Pelé's Impact Reached Even The WWE

The Brazilian soccer star Edson Arantes do Nascimento, also known as Pelé, who died on December 29, 2022 at the age of 82, had an influence on sports beyond the game with which he's most closely associated, as Bleacher Report writes. Pelé's legacy shows up in a difficult move that bear's his name that's now also common in pro wrestling. On the soccer pitch, the star athlete himself said he accomplished the feat only three or four times in his career, as Newsweek writes.

When many today think of Pelé, in fact, they picture this gravity-defying trick — and that's saying a lot for a three-time World Cup champion (via Britannica). It's unclear when Pelé first tried to pull it off, but according to Rolling Stone, one early instance supported by photographic evidence happened in 1965 in a friendly match — a soccer term meaning something like a non-competitive, preseason game in the NFL (via YourSoccerHome) — between Belgium and Brazil.

The move is also sometimes called a 'bicycle kick'

The move in question is also sometimes called a bicycle kick, and based on photographs taken of Pelé attempting the kick from that 1965 Belgium-Brazil friendly, the bicycle kick is also now sometimes called the Pelé kick. The Pelé kick is also now attempted by pro-wrestlers like AJ Styles and John Morrison to take down their opponent in the ring, as Bleacher Report points out. To perform a bicycle kick requires becoming completely airborne and spinning 180 degrees while still vertical.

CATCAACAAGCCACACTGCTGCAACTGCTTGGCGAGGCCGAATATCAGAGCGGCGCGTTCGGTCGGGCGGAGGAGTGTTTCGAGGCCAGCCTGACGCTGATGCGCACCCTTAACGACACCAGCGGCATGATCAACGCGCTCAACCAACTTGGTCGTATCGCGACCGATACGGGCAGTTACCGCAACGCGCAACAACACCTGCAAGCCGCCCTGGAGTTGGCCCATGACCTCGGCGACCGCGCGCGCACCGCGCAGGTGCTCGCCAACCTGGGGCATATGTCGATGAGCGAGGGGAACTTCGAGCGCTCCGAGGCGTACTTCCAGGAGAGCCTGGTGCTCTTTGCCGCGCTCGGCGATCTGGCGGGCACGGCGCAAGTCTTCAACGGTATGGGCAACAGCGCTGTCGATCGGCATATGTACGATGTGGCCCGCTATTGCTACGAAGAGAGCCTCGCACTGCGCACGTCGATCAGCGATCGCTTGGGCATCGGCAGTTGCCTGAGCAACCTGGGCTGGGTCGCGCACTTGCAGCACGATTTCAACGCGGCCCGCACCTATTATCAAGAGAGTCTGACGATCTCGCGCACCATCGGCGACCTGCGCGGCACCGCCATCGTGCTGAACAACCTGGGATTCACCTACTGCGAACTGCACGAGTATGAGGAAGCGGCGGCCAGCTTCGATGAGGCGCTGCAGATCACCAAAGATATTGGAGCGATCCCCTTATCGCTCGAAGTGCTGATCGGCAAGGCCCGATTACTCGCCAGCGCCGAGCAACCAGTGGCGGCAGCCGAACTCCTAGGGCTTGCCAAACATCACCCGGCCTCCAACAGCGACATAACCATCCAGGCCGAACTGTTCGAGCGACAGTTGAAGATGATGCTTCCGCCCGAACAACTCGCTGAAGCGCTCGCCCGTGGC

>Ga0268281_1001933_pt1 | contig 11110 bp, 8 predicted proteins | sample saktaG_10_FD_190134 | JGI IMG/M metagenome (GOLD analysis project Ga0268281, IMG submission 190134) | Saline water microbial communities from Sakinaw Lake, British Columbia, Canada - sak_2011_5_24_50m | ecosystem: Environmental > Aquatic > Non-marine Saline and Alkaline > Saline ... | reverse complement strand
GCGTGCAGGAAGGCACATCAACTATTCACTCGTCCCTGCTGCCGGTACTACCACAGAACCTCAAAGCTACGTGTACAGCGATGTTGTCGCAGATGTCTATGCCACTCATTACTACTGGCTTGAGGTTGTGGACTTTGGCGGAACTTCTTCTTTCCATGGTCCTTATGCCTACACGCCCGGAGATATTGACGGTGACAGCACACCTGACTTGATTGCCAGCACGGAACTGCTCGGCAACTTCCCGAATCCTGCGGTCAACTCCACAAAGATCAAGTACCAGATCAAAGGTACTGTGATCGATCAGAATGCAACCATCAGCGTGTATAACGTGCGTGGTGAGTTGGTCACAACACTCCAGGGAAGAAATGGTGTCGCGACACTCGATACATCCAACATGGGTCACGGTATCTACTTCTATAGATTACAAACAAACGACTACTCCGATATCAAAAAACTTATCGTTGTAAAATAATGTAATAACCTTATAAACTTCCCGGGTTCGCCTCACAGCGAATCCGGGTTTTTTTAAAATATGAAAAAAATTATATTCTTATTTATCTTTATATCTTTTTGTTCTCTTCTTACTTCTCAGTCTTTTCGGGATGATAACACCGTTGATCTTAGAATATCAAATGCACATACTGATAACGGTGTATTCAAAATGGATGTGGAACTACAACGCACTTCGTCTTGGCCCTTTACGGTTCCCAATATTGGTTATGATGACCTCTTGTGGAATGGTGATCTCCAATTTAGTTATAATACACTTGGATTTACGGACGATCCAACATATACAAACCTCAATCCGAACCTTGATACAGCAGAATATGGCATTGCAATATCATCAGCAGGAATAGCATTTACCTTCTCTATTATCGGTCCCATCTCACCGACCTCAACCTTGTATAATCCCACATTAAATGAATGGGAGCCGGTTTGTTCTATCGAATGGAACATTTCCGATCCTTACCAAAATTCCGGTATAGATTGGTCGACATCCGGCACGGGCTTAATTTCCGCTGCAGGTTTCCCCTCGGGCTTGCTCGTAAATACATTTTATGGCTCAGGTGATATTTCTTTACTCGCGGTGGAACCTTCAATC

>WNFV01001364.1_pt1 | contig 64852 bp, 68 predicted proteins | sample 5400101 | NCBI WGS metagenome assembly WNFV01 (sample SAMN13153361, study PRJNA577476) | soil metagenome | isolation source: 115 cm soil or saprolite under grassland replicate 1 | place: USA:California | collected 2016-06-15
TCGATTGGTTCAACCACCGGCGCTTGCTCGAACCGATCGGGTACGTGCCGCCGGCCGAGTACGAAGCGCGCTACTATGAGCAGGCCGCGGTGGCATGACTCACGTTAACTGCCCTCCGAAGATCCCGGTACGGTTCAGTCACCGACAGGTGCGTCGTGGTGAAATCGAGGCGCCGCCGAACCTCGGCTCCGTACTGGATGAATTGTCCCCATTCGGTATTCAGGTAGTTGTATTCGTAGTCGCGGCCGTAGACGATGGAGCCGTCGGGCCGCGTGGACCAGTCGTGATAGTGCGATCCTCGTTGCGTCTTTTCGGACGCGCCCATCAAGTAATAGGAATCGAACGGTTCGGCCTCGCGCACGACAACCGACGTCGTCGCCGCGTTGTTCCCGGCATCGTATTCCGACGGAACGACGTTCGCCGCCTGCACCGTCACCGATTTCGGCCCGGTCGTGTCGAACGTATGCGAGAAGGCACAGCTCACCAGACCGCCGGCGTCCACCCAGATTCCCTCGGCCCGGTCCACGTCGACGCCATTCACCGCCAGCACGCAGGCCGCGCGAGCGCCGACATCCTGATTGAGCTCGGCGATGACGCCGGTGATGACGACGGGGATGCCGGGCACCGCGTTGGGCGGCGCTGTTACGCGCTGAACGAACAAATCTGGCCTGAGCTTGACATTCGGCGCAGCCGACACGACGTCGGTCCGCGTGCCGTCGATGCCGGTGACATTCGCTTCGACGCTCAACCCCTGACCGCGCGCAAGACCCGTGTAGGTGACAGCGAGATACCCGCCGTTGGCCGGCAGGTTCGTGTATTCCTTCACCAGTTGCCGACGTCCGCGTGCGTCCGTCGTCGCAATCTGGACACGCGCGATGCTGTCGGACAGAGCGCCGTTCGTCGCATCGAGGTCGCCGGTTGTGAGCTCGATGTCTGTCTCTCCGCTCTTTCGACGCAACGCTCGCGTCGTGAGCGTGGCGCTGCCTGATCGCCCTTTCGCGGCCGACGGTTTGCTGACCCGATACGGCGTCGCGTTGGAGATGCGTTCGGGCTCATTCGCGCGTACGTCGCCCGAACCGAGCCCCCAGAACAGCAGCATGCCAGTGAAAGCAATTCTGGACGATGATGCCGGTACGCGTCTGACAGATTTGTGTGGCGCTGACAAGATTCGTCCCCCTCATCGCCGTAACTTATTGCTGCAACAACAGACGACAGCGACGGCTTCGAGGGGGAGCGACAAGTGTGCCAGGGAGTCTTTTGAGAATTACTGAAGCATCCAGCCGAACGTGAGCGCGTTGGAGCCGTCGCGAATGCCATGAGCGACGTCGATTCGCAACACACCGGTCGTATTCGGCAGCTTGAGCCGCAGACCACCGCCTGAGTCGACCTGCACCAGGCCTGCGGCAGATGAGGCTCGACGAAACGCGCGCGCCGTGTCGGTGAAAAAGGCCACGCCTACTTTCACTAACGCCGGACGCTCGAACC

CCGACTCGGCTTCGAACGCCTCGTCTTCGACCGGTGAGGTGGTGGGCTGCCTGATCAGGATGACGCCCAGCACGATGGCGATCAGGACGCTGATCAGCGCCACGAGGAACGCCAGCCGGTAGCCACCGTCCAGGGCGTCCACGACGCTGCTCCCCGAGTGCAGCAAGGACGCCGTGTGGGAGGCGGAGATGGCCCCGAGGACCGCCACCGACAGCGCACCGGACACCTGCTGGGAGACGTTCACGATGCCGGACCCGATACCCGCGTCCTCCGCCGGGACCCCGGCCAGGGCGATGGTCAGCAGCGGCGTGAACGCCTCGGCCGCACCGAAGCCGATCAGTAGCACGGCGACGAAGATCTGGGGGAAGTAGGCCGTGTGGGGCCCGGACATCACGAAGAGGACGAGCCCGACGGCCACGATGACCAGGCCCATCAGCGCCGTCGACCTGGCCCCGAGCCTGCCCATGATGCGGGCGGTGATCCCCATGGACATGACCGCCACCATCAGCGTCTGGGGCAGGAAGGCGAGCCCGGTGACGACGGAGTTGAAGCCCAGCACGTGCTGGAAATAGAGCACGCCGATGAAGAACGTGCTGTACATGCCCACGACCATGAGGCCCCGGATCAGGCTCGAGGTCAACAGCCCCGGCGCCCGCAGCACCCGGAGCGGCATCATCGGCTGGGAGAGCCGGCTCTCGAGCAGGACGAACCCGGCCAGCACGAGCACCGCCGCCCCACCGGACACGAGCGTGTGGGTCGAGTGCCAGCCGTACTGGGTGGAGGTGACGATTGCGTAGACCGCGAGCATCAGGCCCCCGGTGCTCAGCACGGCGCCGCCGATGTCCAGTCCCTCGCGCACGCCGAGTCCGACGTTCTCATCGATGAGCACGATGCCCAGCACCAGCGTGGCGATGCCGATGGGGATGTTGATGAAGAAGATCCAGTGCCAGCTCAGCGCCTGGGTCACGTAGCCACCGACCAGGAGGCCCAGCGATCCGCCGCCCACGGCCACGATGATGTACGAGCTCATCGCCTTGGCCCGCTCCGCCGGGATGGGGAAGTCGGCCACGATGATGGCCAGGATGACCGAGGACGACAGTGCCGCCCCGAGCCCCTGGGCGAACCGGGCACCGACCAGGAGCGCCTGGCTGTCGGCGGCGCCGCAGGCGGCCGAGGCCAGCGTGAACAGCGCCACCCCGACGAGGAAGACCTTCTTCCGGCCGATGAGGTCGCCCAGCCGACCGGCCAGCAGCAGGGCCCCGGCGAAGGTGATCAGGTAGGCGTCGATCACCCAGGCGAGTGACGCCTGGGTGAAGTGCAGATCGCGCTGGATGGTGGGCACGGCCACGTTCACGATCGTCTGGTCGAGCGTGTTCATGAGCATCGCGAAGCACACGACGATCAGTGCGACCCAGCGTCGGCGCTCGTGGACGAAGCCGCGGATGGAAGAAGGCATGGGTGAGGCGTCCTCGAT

Already difficult enough, in the case of soccer, the airborne ball is then kicked while the player is aloft and upside down. As Rolling Stone goes on to write, there's little video evidence of Pelé scoring with a bicycle "Pelé" kick, but montages of motion picture footage and still images of Pelé performing the signature move are posted on YouTube. He also performed a Pelé kick in the 1981 film, "Escape to Victory."

In the pro-wrestling ring, Pelé kicks are aimed at an opponent's head

In the pro-wrestling ring, of course, there's no ball, so Pelé kicks are made against an opponent's head, which most often brings them down. The move requires a 180-degree rotation while vertical to the ground as opposed to the also impressive pro-wrestling "superkick," in which one foot of the wrestler's feet stays planted (via The Sportster). In addition to the wrestlers mentioned, Finn Bálor has also been known to perform Pelé kicks in the ring.

Compilations of WWE wrestler A.J. Styles (pictured) successfully managing a Pelé kick are posted on YouTube. Also according to The Sportster, a Pelé kick has never been used in pro wrestling to win a match. That "Escape to Victory" film sequence in which Pelé successfully executes a bicycle kick is available to stream now on YouTube. According to The New York Times, Pelé died in a Brazilian hospital from complications related to colon cancer, among other health issues.